The European Union launched an investigation into DVD pricing in Europe Monday. Specifically, the system of region coding has come into question as a possible means of unfair pricing.
Part of the DVD specifications outlined as part of the format is a region coding to be included on discs. Countries selling DVDs are divided into six regions (North America being Region 1, Europe Region 2, etc.) DVDs encoded for a certain region could only be played on players designed for playback in that region.
Film companies maintain that the current system of dividing the world into six regions makes it easier to combat piracy and to manage royalty collection. But that system has led to DVDs in some countries being priced 50 percent to 75 percent higher than in other countries. For instance, DVD movies in Europe and Australia are generally priced between $32 and $45, compared with average retail prices of $20 to $26 for the same titles in the U. S.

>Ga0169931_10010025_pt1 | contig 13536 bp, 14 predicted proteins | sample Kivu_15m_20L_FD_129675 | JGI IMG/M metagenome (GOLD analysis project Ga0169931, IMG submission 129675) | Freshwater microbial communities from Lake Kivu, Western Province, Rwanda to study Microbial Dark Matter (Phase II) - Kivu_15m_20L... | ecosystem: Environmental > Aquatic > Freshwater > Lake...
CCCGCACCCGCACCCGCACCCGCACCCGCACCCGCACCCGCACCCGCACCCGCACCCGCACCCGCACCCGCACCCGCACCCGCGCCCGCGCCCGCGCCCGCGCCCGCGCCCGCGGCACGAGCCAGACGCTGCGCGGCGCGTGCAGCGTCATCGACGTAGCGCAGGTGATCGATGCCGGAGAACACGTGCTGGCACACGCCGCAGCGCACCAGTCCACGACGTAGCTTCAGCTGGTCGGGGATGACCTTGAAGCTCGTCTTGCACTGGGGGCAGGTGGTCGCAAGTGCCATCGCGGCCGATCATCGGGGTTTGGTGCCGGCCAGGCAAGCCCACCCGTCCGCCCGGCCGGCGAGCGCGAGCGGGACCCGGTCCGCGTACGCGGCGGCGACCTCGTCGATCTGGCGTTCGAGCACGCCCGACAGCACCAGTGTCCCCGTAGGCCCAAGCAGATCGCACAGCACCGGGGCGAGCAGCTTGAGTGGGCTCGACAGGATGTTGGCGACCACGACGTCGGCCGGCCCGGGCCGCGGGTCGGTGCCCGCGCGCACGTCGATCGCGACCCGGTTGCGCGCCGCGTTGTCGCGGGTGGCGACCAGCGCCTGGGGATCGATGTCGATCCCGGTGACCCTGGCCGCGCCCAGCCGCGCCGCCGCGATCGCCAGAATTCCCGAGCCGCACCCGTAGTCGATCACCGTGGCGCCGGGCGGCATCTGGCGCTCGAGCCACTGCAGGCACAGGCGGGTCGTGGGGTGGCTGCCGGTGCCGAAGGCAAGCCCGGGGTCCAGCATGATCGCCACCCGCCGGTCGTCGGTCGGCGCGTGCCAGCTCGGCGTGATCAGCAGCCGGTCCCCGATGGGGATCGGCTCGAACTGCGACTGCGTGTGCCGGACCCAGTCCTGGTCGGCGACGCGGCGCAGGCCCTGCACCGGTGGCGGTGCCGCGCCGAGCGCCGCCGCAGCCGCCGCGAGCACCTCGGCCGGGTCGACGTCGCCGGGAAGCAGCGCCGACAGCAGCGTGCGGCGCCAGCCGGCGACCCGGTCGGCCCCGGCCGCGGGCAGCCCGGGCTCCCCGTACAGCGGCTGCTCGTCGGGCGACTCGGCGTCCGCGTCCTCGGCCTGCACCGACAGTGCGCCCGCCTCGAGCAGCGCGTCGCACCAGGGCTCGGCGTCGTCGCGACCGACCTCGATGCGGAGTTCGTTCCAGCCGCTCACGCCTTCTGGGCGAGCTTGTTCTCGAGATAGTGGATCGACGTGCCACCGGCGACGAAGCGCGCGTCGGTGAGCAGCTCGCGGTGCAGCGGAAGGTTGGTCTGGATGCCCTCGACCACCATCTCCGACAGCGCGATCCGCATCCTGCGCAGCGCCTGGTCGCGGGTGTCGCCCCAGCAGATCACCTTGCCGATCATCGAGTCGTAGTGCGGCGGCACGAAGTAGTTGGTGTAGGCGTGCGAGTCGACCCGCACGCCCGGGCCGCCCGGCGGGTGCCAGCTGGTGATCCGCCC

Although the probe is investigating European pricing, Hollywood studios are the most effected by the probe. So far, Disney has agreed to cooperate fully, and other studios are expected to do the same soon. Although it’s unlikely that region coding is going to disappear anytime soon, the potential effect on the studios may lead to some economic changes in DVD sales in the future.